So if you’ve been reading our blog this past month, you may have seen the last two posts I wrote in which I shared a few of the red-faced, cultural faux-pas moments I have experienced over the years.  In case you missed it, you can check out them out here and here.

To wrap up the series, I’m going to divert from the topic just a bit to share a few cultural lessons that I wish I had learned before traveling to Germany.  Luckily, my ignorance on these topics never led to an overtly embarrassing moment – but knowing about them definitely would have made my life easier!  So for any of you planning a trip to Deutschland in the future, consider these tips my little gift (“mein kleines Geschenk”):

1)   This is how the number ‘seven’ is generally written in Germany:

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And this is what the ‘one’ usually looks like:

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Mix them up (like I did, on at least one occasion) and you’ll end up calling a very confused German.

2)   If you order “Wasser” (water) at a restaurant, you will more than likely be served a glass of sparkling water.  If you feel the same way I do about sparkling water, then this is an outcome you’d probably like to avoid.  Just remember to clarify when you’re ordering by saying “stilles Wasser” (still water) or “Wasser ohne Kohlensäure” (water without carbonation).

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3)   I know I mentioned this is my last post, but I think it’s important, so I’m going to say it again.  Whatever you do, be sure to look the other person in the eye when making a toast.  You’ll find that most Germans are very serious about this – it’s a sign of bad luck to divert your eyes!

4)   Don’t expect to find stores open on Sunday.  Restaurants and gas stations are generally the only places with Sunday hours, so be sure to get all your shopping done on Saturday.  You don’t want to run out of something vital (read: toilet paper) and have nowhere to go.

5)   Despite what you may have heard, speed limits (Geschwindigkeitsbegrenzungen – there’s a fun word for you!) do exist in Germany.  It’s true that many stretches of the Autobahn (freeway) are limitless, but over 50% have a posted speed limit, particularly within populated areas.

6)   Jaywalking is never a good idea, but especially not in Germany.  You’ll find that most Germans are pretty respectful of pedestrian laws, so have patience and wait for the Ampelmann (“traffic light man”, as you’d see at most cross walks).

7)   When visiting a German household, don’t be surprised if you see your host switch from outdoor shoes to indoor shoes (commonly known as “Hausschuhe” or “house shoes”) the minute they walk through the door.  In fact, they may even offer you your own pair of shoes to wear while visiting their home!  Most German houses have tiled or wooded floors, so the shoes are used to provide comfort and warmth while walking around at home.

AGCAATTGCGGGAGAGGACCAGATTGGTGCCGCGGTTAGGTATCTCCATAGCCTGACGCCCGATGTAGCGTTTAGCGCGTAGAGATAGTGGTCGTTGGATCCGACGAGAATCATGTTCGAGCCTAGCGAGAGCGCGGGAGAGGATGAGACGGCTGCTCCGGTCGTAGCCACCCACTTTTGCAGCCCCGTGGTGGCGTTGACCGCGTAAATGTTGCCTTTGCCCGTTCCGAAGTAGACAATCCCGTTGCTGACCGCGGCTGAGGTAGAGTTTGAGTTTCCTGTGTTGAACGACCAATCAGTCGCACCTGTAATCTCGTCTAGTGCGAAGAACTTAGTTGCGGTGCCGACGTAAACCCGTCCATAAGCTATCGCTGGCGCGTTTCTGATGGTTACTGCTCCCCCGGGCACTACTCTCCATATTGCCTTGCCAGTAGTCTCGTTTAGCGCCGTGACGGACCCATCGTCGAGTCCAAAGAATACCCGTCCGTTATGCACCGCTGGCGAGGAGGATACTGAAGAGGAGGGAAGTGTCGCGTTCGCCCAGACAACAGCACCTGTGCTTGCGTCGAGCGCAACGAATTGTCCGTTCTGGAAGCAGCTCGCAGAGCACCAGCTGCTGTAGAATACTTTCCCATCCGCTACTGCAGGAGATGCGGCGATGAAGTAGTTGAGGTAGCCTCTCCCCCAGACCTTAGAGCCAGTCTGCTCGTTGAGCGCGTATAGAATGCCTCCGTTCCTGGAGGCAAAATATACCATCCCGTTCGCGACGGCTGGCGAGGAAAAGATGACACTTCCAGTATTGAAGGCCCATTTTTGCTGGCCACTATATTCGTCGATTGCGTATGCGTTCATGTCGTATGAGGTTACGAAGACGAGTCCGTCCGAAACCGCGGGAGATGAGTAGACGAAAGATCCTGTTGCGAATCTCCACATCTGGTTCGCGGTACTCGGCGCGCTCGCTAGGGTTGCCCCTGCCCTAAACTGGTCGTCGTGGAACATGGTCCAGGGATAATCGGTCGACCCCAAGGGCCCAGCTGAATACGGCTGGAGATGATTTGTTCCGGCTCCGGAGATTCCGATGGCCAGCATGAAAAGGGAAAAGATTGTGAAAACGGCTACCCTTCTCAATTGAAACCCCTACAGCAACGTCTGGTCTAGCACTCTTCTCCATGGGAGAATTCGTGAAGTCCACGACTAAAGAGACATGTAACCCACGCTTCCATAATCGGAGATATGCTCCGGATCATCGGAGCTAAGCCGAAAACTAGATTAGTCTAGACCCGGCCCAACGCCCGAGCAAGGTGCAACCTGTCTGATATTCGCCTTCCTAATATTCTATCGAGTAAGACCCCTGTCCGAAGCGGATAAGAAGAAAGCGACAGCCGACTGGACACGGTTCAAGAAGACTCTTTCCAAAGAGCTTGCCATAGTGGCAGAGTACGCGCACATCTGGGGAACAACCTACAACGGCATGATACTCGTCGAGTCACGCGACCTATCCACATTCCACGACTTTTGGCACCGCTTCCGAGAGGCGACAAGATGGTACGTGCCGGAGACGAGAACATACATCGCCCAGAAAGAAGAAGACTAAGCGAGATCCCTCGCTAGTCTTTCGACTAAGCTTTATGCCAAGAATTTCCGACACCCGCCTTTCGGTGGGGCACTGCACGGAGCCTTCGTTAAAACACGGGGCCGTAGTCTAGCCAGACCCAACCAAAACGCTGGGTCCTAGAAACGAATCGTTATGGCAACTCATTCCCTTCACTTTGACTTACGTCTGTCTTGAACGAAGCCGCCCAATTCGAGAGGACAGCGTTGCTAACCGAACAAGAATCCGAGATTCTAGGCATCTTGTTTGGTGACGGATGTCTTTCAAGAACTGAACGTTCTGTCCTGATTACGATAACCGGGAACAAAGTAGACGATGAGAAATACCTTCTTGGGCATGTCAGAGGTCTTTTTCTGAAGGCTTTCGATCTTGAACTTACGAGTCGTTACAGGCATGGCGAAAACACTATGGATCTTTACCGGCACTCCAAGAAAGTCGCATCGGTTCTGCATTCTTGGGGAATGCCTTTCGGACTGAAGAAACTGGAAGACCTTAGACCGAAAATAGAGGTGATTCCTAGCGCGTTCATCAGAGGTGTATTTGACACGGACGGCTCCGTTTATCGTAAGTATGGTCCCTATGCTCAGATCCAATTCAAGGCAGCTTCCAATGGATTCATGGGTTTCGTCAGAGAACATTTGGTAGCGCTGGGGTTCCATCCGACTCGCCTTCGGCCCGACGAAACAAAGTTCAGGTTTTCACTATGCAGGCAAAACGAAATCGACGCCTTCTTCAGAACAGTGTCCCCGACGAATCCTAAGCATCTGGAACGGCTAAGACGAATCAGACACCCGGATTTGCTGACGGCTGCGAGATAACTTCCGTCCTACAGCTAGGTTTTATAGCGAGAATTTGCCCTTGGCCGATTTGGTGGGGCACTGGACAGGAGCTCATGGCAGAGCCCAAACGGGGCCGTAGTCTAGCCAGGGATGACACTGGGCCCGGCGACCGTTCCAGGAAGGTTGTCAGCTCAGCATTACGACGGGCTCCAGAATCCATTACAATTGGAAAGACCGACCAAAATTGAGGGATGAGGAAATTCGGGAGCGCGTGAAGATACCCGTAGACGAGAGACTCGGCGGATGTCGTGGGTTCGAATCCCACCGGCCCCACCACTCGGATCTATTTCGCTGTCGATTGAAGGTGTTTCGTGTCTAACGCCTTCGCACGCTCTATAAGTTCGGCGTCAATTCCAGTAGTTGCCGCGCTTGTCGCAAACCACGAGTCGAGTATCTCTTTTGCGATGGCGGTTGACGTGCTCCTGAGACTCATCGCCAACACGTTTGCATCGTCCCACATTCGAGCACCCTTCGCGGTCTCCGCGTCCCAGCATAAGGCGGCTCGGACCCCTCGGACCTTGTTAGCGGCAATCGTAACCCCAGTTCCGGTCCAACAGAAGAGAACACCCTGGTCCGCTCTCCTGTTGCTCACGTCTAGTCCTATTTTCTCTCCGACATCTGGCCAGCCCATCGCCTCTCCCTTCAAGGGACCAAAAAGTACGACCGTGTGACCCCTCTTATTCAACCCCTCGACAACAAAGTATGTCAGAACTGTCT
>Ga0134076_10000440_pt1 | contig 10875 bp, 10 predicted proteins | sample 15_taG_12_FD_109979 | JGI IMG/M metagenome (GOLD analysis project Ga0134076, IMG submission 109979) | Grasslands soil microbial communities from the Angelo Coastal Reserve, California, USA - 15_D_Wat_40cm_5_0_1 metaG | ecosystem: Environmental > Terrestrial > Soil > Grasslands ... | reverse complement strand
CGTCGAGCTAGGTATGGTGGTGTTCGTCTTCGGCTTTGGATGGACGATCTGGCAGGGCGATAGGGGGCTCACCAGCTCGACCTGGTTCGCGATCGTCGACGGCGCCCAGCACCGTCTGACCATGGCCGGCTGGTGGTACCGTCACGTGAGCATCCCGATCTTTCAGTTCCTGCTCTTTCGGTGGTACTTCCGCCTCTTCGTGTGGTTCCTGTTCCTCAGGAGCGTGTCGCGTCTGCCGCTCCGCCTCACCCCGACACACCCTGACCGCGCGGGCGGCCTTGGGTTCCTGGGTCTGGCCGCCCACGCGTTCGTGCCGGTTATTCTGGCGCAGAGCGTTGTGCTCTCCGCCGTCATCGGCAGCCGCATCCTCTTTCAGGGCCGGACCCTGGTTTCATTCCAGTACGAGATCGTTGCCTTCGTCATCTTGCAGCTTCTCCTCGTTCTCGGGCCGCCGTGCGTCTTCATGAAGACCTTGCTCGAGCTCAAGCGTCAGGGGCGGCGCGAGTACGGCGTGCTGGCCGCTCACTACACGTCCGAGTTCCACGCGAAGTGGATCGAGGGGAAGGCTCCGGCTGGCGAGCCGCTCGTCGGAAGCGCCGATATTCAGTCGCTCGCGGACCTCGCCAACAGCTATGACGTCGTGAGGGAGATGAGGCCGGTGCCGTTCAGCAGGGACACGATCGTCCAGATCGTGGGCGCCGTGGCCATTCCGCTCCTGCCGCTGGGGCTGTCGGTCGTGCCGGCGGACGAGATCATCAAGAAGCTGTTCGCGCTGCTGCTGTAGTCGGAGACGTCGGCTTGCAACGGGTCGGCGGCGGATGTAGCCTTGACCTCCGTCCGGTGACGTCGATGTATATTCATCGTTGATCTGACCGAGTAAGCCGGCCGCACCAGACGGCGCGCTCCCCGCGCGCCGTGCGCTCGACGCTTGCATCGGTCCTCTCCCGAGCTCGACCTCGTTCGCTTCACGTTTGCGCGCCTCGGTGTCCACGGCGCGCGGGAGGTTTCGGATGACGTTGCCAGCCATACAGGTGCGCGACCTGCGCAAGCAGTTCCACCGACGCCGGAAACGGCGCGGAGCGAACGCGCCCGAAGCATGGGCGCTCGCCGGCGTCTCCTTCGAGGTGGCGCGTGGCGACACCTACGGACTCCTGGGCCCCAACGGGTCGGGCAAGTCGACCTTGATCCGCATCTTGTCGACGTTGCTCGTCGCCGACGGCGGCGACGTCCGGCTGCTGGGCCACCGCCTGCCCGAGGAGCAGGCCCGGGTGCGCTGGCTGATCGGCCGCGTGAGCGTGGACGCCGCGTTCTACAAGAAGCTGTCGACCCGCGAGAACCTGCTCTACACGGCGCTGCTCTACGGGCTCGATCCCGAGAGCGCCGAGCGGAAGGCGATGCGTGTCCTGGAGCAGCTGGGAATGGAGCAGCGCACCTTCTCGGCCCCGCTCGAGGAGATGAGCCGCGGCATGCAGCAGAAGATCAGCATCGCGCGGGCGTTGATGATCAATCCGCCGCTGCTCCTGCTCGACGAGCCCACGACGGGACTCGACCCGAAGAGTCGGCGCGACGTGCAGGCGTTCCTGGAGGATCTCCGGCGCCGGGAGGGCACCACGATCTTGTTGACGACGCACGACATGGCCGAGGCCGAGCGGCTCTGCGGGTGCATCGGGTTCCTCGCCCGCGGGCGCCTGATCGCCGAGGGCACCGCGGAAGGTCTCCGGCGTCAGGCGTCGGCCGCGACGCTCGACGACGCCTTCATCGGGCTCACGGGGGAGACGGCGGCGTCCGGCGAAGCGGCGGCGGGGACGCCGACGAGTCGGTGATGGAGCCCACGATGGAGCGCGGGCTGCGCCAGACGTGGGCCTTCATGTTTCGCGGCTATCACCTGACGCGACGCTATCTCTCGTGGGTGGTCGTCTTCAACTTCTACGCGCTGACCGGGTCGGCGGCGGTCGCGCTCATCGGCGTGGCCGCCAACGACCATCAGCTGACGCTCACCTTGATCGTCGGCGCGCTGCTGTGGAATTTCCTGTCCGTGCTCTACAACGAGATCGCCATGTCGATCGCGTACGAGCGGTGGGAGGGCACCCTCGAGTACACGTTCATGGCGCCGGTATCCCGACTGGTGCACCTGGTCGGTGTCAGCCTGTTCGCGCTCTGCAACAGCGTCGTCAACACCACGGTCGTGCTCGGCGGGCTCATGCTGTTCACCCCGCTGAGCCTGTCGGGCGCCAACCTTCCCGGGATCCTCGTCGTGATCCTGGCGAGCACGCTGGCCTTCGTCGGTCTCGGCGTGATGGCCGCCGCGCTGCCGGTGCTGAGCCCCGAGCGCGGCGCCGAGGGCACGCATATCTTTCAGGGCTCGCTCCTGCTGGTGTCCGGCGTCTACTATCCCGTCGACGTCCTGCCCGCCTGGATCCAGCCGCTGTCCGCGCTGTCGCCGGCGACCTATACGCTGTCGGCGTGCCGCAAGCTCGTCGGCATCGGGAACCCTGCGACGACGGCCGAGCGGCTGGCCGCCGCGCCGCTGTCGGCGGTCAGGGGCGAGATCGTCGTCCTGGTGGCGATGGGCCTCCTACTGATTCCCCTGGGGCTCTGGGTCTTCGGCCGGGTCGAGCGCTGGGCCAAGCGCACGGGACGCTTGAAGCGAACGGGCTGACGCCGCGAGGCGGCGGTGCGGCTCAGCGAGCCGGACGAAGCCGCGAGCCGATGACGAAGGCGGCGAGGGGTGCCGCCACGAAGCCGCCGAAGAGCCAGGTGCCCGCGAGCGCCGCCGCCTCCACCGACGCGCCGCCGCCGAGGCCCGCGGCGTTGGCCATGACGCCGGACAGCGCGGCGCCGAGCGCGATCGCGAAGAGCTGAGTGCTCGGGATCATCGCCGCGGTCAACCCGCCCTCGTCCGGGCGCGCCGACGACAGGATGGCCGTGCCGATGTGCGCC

8)   Should you be seek the comforts of home and stop at a German McDonalds, be warned: the condiments will cost you!  Ketchup, mustard, and mayo are sold in packets, so you’ve got to decide how much you think you’ll need and pay accordingly.

9)   Relax and enjoy breakfast.  When I first visited my husband’s family in Germany in 2004, I was blown away by the production that was “Frühstück”.  Baskets of bread rolls and pretzels, endless platters of meat and cheese, bowls of fruit and yogurt, even a serving of cake.  To put it in a word, I was amazed.  Not just by the food, but also by the feeling of community and togetherness that these breakfasts create.  There was no rush, we’d sit for a couple hours chatting and enjoying each other’s company.  To be sure, this kind of thing isn’t a daily event for most Germans.  Usually these longer breakfasts are enjoyed on the weekends with friends and family – but I can tell you it’s a great thing to look forward to!

10)  This is mostly important in Bavaria, but still worth sharing: Weißwurst is boiled, never grilled.  And always eaten before noon.  My Bavarian-born husband still cringes every time he sees a Weißwurst thrown on a grill here in the States.

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I hope you enjoyed my little insight into the German culture!  For those of you who are culture fans, be sure to check out one of my favorite aspects of the Mango program: the Culture Notes.  Popping up several times a chapter, they guide you like a friend, providing gentle nudges on what-to-do and what-not-to-do.  They also provide a great little “brain break” from all the language-learning you’re doing and keep you interested in the lesson!

What’s your favorite part about the Mango program?  Is there a particularly good cultural lesson that you learned?

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